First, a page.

“I’ve seen programs come and go and lives not changed,” says Hillman of other programs he calls “poverty pimps.”

Certainly the lives of guys like Evans, Mitchell, Winfrey and Mosley have changed.

“Most of the men I met have turned into a positive,” Winfrey says. “We’re the fathers of the ‘hood and that’s an honor in itself.”

Don Evans

On a summer day as Dana, 8, and Destiny Evans, 9, play at Reservoir Park, it’s hard to imagine how close they came to being split apart.

When Dana was born about 4 months prematurely, she weighed barely a pound and fit into the palm of her father’s hand. Chances of her survival were grim, but she hung on.

When she was healthy enough to go home, she still required a regimen of medications, intravenous drips, shots and heart and breathing monitors.

When Don Evans arrived at the hospital to take Dana home, his girl was gone. She had been removed because officials thought the single father couldn’t handle the demands.

The daughter’s mother suffered from sickle cell disease and could not care for the child, and had agreed to let Evans have custody.

After calling an attorney to begin a legal battle to reclaim his child and maintain custody of his 1-year-old, whom DCFS wanted to remove from the home, Evans joined Role of Men.

The easiest thing in the world would have been to act out in frustration or anger or simply feel overwhelmed and give up.

But Evans’ new family, Role of Men, wouldn’t let him.

“I learned that was other people may think is impossible is possible,” Evans says.

With the help of Role of Men, Evans developed a parenting plan that he could present to the courts.

He learned how to operate the heart and breathing monitors his daughter required, learned infant CPR and how to administer medications and even the IV drips.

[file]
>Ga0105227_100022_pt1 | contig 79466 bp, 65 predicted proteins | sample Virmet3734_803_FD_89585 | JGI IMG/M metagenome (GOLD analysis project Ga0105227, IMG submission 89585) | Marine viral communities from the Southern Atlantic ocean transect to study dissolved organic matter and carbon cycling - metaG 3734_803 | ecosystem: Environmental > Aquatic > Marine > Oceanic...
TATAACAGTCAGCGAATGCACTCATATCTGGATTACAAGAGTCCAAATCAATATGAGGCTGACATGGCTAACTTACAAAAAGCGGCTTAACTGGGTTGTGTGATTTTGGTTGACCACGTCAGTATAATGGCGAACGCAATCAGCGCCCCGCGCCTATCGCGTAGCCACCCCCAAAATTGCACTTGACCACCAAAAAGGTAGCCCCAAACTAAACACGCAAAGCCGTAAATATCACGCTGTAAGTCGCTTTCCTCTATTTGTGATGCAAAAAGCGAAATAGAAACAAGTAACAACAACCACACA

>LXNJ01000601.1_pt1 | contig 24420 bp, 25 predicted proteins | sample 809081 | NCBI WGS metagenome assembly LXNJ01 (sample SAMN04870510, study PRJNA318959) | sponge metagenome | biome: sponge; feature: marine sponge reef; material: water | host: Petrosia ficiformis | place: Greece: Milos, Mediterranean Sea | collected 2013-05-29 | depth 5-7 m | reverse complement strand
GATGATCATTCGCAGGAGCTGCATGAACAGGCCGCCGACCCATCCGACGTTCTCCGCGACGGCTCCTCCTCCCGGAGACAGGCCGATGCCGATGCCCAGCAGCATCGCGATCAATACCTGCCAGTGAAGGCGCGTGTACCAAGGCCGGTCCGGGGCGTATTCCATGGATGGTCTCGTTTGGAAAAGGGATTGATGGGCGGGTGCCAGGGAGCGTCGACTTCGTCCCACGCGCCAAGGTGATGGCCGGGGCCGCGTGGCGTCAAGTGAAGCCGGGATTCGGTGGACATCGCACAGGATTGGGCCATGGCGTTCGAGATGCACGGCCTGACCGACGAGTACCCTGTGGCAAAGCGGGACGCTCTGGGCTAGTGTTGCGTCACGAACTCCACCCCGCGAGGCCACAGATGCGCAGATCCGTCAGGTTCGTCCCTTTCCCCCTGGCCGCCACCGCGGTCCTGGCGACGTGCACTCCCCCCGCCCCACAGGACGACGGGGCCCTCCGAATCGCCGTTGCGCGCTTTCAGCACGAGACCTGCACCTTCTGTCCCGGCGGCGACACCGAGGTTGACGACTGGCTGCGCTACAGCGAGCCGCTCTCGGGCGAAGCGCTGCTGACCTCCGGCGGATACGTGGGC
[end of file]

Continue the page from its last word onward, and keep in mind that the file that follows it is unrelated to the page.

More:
When Evans appeared in court, the whole staff from Role of Men accompanied him and advocated on his behalf.

It wasn’t easy. Evans spent $19,000 and lost his house fighting for custody.

Today, he and his daughters share a modest apartment in Long Beach. But they’re together and Evans wouldn’t want it any other way.

Alphonse Mitchell

When he joined the program, Alphonse Mitchell, now 51, didn’t really fit the demographic. His children were grown and he felt different from the other younger men.

So he sat in the back of the class, didn’t talk much and waited for the gift card that had been his inducement to attend.

Mitchell considered dropping out. He had copped to a drug possession charge and with his arrest record it looked like he would do four years in state prison.

One day Mitchell said he was sitting at home drinking a “40” when his Role of Men case worker called.

Maybe it was the booze, the loneliness or the fear. Maybe it was the thought of not seeing his young granddaughter for years. Whatever the reason, Mitchell let down his defenses and began talking and sharing with his classmates and staffers.

Mitchell was referred to a drug program and when it came time for sentencing, a number of Role of Men representatives appeared to speak on Mitchell’s behalf.